Vasquez (In re Vasquez)

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No. 17-55544 (9th Cir. Sep. 13, 2018)

No. 17-55544


In re: LAURA VASQUEZ and RICHARD VASQUEZ, JOHN J. MENCHACA, Chapter 7 Trustee, Appellant, v. LAURA VASQUEZ, Appellee.


D.C. No. 2:15-cv-01401-JGB MEMORANDUM Appeal from the United States District Court for the Central District of California
Jesus G. Bernal, District Judge, Presiding Argued and Submitted August 10, 2018 Pasadena, California Before: CALLAHAN and NGUYEN, Circuit Judges, and EZRA, District Judge.

This disposition is not appropriate for publication and is not precedent except as provided by Ninth Circuit Rule 36-3.

The Honorable David A. Ezra, United States District Judge for the District of Hawaii, sitting by designation.

After Laura Vasquez's bankruptcy case was discharged, she filed a lawsuit against her former employer, Del Monte Fresh Produce, Inc. ("Del Monte"). The Trustee of her bankruptcy Estate, John Menchaca, successfully moved to reopen her bankruptcy case on the ground that the Estate owned the claims against Del Monte because they arose prior to the filing of the bankruptcy petition. The bankruptcy court later approved a settlement between the Estate and Del Monte. The district court reversed. The Trustee timely appeals the district court's decision. We have jurisdiction under 28 U.S.C. § 158(d). We affirm in part and reverse in part.

The confusion in this case appears to stem from the fact that Vasquez's lawsuit against Del Monte alleges claims that accrued both before and after Vasquez's bankruptcy petition was filed. At oral argument, however, the parties correctly conceded that the bankruptcy Estate owns all claims that accrued before Vasquez's bankruptcy petition was filed. See 11 U.S.C. § 541(a)(1). On the other hand, claims that accrued after the petition's filing belong to Vasquez. Id. For the purposes of bankruptcy discharge, a claim arises "at the time of the events giving rise to the claim, not at the time plaintiff is first able to file suit." O'Loghlin v. Cty. of Orange, 229 F.3d 871, 874 (9th Cir. 2000), and claims are construed "broad[ly] . . . to ensure that all legal obligations of the debtor, no matter how remote or contingent" are part of the bankruptcy Estate, In re SNTL Corp., 571 F.3d 826, 839 (9th Cir. 2009) (internal quotation marks and citations omitted). Therefore, we reverse the district court to the extent its ruling prevents the Trustee from settling any of Vasquez's claims "insofar as [they are] based on pre-discharge violations" of her rights. See O'Loghlin, 229 F.3d at 877.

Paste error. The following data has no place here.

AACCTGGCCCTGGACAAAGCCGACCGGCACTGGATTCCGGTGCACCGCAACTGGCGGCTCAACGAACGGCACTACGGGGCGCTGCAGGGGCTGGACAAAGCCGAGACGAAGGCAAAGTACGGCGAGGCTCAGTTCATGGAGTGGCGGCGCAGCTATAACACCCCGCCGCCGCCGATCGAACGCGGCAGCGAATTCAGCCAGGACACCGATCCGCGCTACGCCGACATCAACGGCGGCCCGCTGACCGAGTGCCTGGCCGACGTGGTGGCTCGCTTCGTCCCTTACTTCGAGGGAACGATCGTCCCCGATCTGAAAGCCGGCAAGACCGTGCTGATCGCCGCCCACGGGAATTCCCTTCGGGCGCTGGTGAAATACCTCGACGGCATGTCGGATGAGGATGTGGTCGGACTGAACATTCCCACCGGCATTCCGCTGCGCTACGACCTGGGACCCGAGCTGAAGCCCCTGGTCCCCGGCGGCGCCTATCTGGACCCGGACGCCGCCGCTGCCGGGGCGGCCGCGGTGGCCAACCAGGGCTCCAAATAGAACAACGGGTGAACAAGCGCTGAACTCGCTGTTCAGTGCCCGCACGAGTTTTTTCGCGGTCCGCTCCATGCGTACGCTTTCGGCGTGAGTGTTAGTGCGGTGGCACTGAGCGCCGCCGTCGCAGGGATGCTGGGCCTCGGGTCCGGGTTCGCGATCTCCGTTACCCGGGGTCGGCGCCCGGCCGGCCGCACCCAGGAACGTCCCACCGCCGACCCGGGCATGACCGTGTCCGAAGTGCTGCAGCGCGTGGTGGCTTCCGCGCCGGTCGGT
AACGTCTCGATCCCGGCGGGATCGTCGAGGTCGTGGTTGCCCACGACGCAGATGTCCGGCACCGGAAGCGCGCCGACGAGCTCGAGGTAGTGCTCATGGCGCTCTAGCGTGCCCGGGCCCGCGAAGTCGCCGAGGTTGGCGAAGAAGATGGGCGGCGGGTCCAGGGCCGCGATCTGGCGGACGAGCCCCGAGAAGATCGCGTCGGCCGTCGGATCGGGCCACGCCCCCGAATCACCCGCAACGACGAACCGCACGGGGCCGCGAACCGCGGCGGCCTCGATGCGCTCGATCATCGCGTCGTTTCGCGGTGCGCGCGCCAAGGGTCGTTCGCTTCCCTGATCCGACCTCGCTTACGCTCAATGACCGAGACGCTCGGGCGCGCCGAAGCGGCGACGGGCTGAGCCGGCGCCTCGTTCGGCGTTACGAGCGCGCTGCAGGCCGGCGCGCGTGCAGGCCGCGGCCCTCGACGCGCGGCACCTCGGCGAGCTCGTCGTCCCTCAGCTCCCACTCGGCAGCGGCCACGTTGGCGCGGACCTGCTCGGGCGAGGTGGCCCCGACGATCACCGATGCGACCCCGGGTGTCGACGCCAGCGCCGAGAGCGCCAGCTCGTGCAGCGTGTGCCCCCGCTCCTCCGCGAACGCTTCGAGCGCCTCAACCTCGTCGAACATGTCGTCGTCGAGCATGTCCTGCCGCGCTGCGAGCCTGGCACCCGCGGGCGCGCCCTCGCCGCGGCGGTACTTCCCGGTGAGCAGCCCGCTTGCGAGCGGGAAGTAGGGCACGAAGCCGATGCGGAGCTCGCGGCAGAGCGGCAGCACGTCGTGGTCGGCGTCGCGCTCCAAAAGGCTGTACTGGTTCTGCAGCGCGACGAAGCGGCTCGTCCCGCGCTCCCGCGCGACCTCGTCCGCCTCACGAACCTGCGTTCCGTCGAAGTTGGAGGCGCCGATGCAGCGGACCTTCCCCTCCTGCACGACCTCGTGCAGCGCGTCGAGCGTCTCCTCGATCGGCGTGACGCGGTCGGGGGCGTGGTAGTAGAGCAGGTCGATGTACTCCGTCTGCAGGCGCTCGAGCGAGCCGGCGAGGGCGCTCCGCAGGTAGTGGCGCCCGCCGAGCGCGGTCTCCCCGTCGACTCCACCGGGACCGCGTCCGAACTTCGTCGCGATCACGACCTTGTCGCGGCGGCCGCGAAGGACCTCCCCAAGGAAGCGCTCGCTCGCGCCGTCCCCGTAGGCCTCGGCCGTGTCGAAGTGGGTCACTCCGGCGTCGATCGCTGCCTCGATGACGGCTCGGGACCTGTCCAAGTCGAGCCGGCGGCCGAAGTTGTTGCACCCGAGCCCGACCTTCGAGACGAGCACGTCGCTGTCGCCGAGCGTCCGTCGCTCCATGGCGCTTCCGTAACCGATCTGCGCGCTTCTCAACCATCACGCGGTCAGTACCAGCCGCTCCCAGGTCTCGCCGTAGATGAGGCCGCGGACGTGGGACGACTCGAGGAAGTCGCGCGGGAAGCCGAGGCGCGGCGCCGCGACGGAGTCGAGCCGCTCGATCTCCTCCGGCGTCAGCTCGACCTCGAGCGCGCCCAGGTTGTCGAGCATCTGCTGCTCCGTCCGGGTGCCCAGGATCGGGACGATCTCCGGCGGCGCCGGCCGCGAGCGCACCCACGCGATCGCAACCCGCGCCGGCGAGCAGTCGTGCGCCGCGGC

1. The district court held that Vasquez's claims for actual or perceived disability (Claim 1), and discrimination on the basis of national origin (Claim 2), arose entirely post-petition. We agree that Vasquez retains ownership of these claims to the degree they stem from her termination, but clarify that the Trustee owns any portion of these claims that relate to alleged pre-petition violations of her rights, including the refusal of her annual salary increase. See Guyton v. Novo Nordisk, Inc., 151 F. Supp. 3d 1057, 1073 (C.D. Cal. 2015) (noting that a denial of "increased salary of benefits" may constitute an adverse employment action under the FEHA); accord Achal v. Gate Gourmet, Inc., 114 F. Supp. 3d 781, 797 (N.D. Cal. 2015).

2. The district court held that Vasquez's claim for failure to prevent harassment and discrimination (Claim 4) arose post-petition. We reverse this decision because the facts alleged as to these claims rely solely on pre-petition conduct. Vasquez did not connect Del Monte's alleged failure to prevent discrimination and harassment by her supervisor to her termination. Therefore, this cause of action belongs to the bankruptcy Estate and may be settled by the Trustee.

Contrary to the district court's finding, Vasquez did allege that she brought her supervisor's harassment to Del Monte's attention before she filed a complaint with the Department of Fair Employment and Housing. --------

3. The district court found that Vasquez's claims for failure to accommodate (Claim 5) and failure to engage in a good faith interactive process (Claim 6), did not accrue until she requested accommodations at the end of her medical leave. But Vasquez also alleged multiple violations of her employer's accommodation and good faith interactive process obligations during her pre-petition employment. Therefore, we clarify that the Trustee owns any portion of Vasquez's claim that stems from alleged violations that occurred pre-petition.

4. The district court found that Vasquez's claim for violation of California's Unfair Competition Law (UCL) (Claim 10), arose solely post-petition and therefore could not be settled by the Trustee. The UCL "borrows violations of other laws and treats them as unlawful practices that the unfair competition laws make independently actionable." Chabner v. United of Omaha Life Ins. Co., 225 F.3d 1042, 1048 (9th Cir. 2000) (citation omitted). We affirm the district court's conclusion that Vasquez retains ownership of her UCL claim as related to her termination, but clarify that the Trustee may settle the remaining part of her UCL claim that stems from pre-petition economic injury. Each party shall bear their own costs on appeal.


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